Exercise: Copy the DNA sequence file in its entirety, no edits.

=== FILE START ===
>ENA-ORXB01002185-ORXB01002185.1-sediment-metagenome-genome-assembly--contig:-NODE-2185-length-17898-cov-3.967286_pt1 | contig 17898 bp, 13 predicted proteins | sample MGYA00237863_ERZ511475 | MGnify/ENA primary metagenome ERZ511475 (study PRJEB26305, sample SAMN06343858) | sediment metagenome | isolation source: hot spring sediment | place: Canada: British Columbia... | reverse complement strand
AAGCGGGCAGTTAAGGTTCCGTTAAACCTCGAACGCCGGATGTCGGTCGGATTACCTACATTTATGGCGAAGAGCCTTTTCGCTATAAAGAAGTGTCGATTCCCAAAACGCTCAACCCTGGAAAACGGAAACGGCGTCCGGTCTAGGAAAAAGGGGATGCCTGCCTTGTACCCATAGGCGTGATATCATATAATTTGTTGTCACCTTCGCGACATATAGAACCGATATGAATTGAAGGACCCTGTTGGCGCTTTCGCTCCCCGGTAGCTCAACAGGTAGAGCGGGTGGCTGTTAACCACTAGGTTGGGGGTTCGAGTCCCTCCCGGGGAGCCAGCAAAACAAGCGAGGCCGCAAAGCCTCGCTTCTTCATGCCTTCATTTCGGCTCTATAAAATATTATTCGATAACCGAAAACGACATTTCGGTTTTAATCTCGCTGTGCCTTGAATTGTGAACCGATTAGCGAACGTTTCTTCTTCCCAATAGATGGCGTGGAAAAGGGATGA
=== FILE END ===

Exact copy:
>ENA-ORXB01002185-ORXB01002185.1-sediment-metagenome-genome-assembly--contig:-NODE-2185-length-17898-cov-3.967286_pt1 | contig 17898 bp, 13 predicted proteins | sample MGYA00237863_ERZ511475 | MGnify/ENA primary metagenome ERZ511475 (study PRJEB26305, sample SAMN06343858) | sediment metagenome | isolation source: hot spring sediment | place: Canada: British Columbia... | reverse complement strand
AAGCGGGCAGTTAAGGTTCCGTTAAACCTCGAACGCCGGATGTCGGTCGGATTACCTACATTTATGGCGAAGAGCCTTTTCGCTATAAAGAAGTGTCGATTCCCAAAACGCTCAACCCTGGAAAACGGAAACGGCGTCCGGTCTAGGAAAAAGGGGATGCCTGCCTTGTACCCATAGGCGTGATATCATATAATTTGTTGTCACCTTCGCGACATATAGAACCGATATGAATTGAAGGACCCTGTTGGCGCTTTCGCTCCCCGGTAGCTCAACAGGTAGAGCGGGTGGCTGTTAACCACTAGGTTGGGGGTTCGAGTCCCTCCCGGGGAGCCAGCAAAACAAGCGAGGCCGCAAAGCCTCGCTTCTTCATGCCTTCATTTCGGCTCTATAAAATATTATTCGATAACCGAAAACGACATTTCGGTTTTAATCTCGCTGTGCCTTGAATTGTGAACCGATTAGCGAACGTTTCTTCTTCCCAATAGATGGCGTGGAAAAGGGATGA